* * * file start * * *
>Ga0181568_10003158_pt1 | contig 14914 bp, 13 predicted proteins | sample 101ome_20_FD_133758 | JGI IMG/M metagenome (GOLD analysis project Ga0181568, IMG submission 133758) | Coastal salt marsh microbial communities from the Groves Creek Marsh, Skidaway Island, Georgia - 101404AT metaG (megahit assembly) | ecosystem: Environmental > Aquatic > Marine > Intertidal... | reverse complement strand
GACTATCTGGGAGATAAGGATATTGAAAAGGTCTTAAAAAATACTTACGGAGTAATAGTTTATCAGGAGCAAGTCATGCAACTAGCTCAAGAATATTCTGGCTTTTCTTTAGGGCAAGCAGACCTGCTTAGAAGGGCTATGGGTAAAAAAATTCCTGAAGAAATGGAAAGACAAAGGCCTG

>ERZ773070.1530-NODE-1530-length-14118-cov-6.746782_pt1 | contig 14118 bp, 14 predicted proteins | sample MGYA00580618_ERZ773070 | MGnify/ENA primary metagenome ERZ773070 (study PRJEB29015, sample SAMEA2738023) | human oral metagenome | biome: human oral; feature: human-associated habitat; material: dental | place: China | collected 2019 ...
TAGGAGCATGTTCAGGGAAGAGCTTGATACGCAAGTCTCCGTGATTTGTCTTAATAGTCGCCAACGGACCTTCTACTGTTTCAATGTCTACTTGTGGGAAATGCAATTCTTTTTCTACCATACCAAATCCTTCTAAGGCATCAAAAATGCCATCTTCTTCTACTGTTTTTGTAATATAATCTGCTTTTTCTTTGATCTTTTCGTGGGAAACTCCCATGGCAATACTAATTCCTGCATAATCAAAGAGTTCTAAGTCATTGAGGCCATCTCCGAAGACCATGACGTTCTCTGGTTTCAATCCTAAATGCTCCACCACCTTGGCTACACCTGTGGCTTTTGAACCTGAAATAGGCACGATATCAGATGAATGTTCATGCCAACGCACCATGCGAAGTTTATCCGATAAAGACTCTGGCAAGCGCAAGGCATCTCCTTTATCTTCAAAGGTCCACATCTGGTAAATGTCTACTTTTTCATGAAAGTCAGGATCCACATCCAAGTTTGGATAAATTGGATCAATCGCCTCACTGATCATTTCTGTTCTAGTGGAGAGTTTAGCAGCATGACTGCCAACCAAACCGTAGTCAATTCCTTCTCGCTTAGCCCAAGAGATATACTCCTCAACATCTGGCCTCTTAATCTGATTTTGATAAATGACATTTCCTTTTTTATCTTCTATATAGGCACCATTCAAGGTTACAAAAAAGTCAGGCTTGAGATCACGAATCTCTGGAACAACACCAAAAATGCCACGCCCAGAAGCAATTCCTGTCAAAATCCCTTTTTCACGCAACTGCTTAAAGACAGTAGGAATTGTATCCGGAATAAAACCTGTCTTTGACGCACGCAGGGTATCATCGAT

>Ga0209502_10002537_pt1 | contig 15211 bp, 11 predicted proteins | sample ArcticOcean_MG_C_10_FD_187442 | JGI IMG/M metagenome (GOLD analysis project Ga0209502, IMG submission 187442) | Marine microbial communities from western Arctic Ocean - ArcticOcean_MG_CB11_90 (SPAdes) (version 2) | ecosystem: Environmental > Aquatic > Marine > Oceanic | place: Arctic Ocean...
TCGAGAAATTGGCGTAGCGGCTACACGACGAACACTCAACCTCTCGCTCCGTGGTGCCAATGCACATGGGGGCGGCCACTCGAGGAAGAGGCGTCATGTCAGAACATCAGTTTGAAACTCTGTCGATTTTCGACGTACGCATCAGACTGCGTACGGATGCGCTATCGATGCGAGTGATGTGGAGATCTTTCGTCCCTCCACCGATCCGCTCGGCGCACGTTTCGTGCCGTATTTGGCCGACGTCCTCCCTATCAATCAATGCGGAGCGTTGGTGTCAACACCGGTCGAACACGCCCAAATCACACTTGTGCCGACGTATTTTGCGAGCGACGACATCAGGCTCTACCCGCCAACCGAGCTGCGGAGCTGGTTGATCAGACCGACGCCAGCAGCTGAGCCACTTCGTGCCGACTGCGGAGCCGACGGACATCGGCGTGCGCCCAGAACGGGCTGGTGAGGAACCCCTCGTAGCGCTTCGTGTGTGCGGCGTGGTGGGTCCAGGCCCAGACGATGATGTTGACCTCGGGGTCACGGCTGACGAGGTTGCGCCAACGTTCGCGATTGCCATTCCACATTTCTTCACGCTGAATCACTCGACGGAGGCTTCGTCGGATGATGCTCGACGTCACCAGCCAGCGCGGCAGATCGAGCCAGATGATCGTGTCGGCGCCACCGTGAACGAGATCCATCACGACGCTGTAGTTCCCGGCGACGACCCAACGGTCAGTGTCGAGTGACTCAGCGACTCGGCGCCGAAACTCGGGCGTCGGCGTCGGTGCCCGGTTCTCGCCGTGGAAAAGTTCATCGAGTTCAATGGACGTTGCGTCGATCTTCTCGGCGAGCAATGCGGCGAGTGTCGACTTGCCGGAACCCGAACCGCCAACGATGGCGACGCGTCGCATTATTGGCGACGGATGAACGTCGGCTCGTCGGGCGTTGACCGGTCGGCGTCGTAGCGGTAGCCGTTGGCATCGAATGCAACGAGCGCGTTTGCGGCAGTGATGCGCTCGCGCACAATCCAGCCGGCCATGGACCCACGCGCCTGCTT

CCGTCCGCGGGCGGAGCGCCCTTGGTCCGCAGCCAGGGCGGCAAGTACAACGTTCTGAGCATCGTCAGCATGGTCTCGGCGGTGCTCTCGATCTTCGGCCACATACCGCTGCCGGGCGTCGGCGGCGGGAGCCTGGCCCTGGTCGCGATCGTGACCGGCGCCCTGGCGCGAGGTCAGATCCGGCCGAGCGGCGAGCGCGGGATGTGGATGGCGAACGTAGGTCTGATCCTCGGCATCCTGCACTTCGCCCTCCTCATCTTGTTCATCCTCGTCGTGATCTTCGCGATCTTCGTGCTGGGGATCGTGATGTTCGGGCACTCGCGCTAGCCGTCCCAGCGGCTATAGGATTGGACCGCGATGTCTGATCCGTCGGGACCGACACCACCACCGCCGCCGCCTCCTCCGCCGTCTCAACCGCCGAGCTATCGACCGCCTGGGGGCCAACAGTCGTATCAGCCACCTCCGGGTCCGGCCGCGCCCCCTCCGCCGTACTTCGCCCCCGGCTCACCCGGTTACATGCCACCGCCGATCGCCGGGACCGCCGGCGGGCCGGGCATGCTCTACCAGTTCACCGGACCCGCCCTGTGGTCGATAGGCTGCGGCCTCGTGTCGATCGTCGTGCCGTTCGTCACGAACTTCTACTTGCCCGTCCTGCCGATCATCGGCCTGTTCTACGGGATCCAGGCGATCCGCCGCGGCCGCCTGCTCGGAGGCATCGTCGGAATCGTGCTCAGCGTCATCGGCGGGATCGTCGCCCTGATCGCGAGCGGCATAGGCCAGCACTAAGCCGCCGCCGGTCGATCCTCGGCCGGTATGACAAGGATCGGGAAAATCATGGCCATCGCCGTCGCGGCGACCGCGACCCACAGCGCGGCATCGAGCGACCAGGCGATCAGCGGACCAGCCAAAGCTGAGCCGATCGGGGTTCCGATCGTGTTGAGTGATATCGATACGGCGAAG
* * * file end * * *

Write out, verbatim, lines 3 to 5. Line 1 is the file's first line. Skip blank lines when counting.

>ERZ773070.1530-NODE-1530-length-14118-cov-6.746782_pt1 | contig 14118 bp, 14 predicted proteins | sample MGYA00580618_ERZ773070 | MGnify/ENA primary metagenome ERZ773070 (study PRJEB29015, sample SAMEA2738023) | human oral metagenome | biome: human oral; feature: human-associated habitat; material: dental | place: China | collected 2019 ...
TAGGAGCATGTTCAGGGAAGAGCTTGATACGCAAGTCTCCGTGATTTGTCTTAATAGTCGCCAACGGACCTTCTACTGTTTCAATGTCTACTTGTGGGAAATGCAATTCTTTTTCTACCATACCAAATCCTTCTAAGGCATCAAAAATGCCATCTTCTTCTACTGTTTTTGTAATATAATCTGCTTTTTCTTTGATCTTTTCGTGGGAAACTCCCATGGCAATACTAATTCCTGCATAATCAAAGAGTTCTAAGTCATTGAGGCCATCTCCGAAGACCATGACGTTCTCTGGTTTCAATCCTAAATGCTCCACCACCTTGGCTACACCTGTGGCTTTTGAACCTGAAATAGGCACGATATCAGATGAATGTTCATGCCAACGCACCATGCGAAGTTTATCCGATAAAGACTCTGGCAAGCGCAAGGCATCTCCTTTATCTTCAAAGGTCCACATCTGGTAAATGTCTACTTTTTCATGAAAGTCAGGATCCACATCCAAGTTTGGATAAATTGGATCAATCGCCTCACTGATCATTTCTGTTCTAGTGGAGAGTTTAGCAGCATGACTGCCAACCAAACCGTAGTCAATTCCTTCTCGCTTAGCCCAAGAGATATACTCCTCAACATCTGGCCTCTTAATCTGATTTTGATAAATGACATTTCCTTTTTTATCTTCTATATAGGCACCATTCAAGGTTACAAAAAAGTCAGGCTTGAGATCACGAATCTCTGGAACAACACCAAAAATGCCACGCCCAGAAGCAATTCCTGTCAAAATCCCTTTTTCACGCAACTGCTTAAAGACAGTAGGAATTGTATCCGGAATAAAACCTGTCTTTGACGCACGCAGGGTATCATCGAT

>Ga0209502_10002537_pt1 | contig 15211 bp, 11 predicted proteins | sample ArcticOcean_MG_C_10_FD_187442 | JGI IMG/M metagenome (GOLD analysis project Ga0209502, IMG submission 187442) | Marine microbial communities from western Arctic Ocean - ArcticOcean_MG_CB11_90 (SPAdes) (version 2) | ecosystem: Environmental > Aquatic > Marine > Oceanic | place: Arctic Ocean...